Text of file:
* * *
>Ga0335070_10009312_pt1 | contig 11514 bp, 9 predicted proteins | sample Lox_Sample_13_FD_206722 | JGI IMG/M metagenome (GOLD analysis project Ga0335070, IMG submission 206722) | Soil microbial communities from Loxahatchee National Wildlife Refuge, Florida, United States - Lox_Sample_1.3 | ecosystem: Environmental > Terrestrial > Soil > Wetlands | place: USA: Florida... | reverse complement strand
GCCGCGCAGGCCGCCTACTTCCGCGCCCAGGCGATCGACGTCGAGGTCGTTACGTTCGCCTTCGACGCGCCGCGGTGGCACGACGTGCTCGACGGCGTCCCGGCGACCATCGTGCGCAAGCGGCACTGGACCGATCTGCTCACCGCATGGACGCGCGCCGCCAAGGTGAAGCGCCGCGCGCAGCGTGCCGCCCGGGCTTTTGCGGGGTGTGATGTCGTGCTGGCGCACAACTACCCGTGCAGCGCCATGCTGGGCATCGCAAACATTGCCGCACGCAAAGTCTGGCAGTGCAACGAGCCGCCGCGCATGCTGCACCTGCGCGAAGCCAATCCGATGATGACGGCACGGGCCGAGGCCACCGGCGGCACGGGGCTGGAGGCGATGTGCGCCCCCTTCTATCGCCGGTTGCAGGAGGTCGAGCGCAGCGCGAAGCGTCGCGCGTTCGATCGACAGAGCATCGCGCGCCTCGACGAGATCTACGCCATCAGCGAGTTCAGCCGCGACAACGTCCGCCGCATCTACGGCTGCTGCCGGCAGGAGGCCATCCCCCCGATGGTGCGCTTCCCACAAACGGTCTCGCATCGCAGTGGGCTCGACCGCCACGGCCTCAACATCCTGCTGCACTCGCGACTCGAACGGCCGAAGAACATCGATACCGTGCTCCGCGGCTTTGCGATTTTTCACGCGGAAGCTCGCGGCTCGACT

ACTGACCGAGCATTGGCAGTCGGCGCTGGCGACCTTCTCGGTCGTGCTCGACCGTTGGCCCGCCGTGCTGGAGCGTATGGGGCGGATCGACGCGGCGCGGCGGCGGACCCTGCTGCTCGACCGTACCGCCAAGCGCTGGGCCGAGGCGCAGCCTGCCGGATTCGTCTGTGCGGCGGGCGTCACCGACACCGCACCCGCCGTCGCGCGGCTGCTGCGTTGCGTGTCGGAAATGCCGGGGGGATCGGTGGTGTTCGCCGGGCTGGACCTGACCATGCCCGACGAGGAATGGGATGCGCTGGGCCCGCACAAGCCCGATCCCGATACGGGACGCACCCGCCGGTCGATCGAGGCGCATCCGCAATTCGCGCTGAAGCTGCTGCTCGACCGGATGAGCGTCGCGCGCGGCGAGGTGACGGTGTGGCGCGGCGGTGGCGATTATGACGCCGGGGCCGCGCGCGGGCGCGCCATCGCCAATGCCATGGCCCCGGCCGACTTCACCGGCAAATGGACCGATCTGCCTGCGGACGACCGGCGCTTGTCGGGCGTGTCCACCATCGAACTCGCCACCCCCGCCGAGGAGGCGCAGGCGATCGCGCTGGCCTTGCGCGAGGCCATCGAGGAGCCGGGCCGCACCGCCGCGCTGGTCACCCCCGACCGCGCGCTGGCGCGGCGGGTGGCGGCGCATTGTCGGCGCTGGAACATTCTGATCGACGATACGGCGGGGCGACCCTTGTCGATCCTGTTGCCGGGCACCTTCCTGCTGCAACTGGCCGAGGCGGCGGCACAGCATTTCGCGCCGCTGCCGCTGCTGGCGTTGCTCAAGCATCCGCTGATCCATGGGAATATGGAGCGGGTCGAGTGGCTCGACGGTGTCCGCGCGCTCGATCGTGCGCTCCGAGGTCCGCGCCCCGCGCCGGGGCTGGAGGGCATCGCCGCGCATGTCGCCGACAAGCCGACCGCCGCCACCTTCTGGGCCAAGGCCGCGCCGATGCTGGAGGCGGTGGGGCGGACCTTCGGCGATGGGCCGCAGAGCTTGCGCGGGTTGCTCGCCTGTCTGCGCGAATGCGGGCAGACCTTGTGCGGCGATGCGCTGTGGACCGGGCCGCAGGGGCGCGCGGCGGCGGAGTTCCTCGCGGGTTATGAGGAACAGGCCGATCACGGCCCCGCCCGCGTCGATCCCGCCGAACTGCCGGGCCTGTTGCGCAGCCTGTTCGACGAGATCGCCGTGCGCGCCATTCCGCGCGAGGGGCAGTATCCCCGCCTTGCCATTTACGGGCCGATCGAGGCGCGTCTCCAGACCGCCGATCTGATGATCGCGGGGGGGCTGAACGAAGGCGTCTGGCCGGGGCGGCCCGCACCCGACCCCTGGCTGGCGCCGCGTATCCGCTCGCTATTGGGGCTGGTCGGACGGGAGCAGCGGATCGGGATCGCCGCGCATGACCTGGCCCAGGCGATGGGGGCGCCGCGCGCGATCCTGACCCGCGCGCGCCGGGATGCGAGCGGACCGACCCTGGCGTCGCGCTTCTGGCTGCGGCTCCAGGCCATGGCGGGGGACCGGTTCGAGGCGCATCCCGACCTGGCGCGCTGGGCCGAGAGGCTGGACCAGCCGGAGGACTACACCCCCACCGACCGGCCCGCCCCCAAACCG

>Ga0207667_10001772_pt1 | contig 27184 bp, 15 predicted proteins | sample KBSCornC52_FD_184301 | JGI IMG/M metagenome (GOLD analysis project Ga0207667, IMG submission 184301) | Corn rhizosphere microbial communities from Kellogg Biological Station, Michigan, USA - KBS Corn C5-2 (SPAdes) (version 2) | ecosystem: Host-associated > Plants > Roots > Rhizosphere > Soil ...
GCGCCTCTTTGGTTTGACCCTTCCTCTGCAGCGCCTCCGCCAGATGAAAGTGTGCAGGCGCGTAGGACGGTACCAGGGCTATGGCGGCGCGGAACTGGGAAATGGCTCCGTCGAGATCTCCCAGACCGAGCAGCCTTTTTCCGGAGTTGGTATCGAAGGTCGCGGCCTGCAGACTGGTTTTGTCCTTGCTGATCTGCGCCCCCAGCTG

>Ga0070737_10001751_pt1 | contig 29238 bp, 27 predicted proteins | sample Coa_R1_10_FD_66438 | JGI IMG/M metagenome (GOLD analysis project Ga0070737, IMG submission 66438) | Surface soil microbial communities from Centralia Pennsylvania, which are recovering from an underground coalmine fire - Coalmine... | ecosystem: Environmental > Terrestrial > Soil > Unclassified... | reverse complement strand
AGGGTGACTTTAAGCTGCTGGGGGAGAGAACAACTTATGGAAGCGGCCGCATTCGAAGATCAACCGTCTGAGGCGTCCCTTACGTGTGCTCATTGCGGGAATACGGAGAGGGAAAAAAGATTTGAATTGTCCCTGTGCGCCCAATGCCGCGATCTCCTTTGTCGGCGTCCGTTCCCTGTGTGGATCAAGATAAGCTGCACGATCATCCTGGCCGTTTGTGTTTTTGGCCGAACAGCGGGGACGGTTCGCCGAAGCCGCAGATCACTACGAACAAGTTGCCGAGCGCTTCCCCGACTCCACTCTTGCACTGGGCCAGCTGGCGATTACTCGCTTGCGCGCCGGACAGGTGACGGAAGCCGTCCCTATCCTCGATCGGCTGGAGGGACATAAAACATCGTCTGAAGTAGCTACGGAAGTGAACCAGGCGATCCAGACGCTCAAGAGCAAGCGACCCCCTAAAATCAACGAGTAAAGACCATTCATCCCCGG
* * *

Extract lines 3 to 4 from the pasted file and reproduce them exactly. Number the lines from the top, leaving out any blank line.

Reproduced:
ACTGACCGAGCATTGGCAGTCGGCGCTGGCGACCTTCTCGGTCGTGCTCGACCGTTGGCCCGCCGTGCTGGAGCGTATGGGGCGGATCGACGCGGCGCGGCGGCGGACCCTGCTGCTCGACCGTACCGCCAAGCGCTGGGCCGAGGCGCAGCCTGCCGGATTCGTCTGTGCGGCGGGCGTCACCGACACCGCACCCGCCGTCGCGCGGCTGCTGCGTTGCGTGTCGGAAATGCCGGGGGGATCGGTGGTGTTCGCCGGGCTGGACCTGACCATGCCCGACGAGGAATGGGATGCGCTGGGCCCGCACAAGCCCGATCCCGATACGGGACGCACCCGCCGGTCGATCGAGGCGCATCCGCAATTCGCGCTGAAGCTGCTGCTCGACCGGATGAGCGTCGCGCGCGGCGAGGTGACGGTGTGGCGCGGCGGTGGCGATTATGACGCCGGGGCCGCGCGCGGGCGCGCCATCGCCAATGCCATGGCCCCGGCCGACTTCACCGGCAAATGGACCGATCTGCCTGCGGACGACCGGCGCTTGTCGGGCGTGTCCACCATCGAACTCGCCACCCCCGCCGAGGAGGCGCAGGCGATCGCGCTGGCCTTGCGCGAGGCCATCGAGGAGCCGGGCCGCACCGCCGCGCTGGTCACCCCCGACCGCGCGCTGGCGCGGCGGGTGGCGGCGCATTGTCGGCGCTGGAACATTCTGATCGACGATACGGCGGGGCGACCCTTGTCGATCCTGTTGCCGGGCACCTTCCTGCTGCAACTGGCCGAGGCGGCGGCACAGCATTTCGCGCCGCTGCCGCTGCTGGCGTTGCTCAAGCATCCGCTGATCCATGGGAATATGGAGCGGGTCGAGTGGCTCGACGGTGTCCGCGCGCTCGATCGTGCGCTCCGAGGTCCGCGCCCCGCGCCGGGGCTGGAGGGCATCGCCGCGCATGTCGCCGACAAGCCGACCGCCGCCACCTTCTGGGCCAAGGCCGCGCCGATGCTGGAGGCGGTGGGGCGGACCTTCGGCGATGGGCCGCAGAGCTTGCGCGGGTTGCTCGCCTGTCTGCGCGAATGCGGGCAGACCTTGTGCGGCGATGCGCTGTGGACCGGGCCGCAGGGGCGCGCGGCGGCGGAGTTCCTCGCGGGTTATGAGGAACAGGCCGATCACGGCCCCGCCCGCGTCGATCCCGCCGAACTGCCGGGCCTGTTGCGCAGCCTGTTCGACGAGATCGCCGTGCGCGCCATTCCGCGCGAGGGGCAGTATCCCCGCCTTGCCATTTACGGGCCGATCGAGGCGCGTCTCCAGACCGCCGATCTGATGATCGCGGGGGGGCTGAACGAAGGCGTCTGGCCGGGGCGGCCCGCACCCGACCCCTGGCTGGCGCCGCGTATCCGCTCGCTATTGGGGCTGGTCGGACGGGAGCAGCGGATCGGGATCGCCGCGCATGACCTGGCCCAGGCGATGGGGGCGCCGCGCGCGATCCTGACCCGCGCGCGCCGGGATGCGAGCGGACCGACCCTGGCGTCGCGCTTCTGGCTGCGGCTCCAGGCCATGGCGGGGGACCGGTTCGAGGCGCATCCCGACCTGGCGCGCTGGGCCGAGAGGCTGGACCAGCCGGAGGACTACACCCCCACCGACCGGCCCGCCCCCAAACCG

>Ga0207667_10001772_pt1 | contig 27184 bp, 15 predicted proteins | sample KBSCornC52_FD_184301 | JGI IMG/M metagenome (GOLD analysis project Ga0207667, IMG submission 184301) | Corn rhizosphere microbial communities from Kellogg Biological Station, Michigan, USA - KBS Corn C5-2 (SPAdes) (version 2) | ecosystem: Host-associated > Plants > Roots > Rhizosphere > Soil ...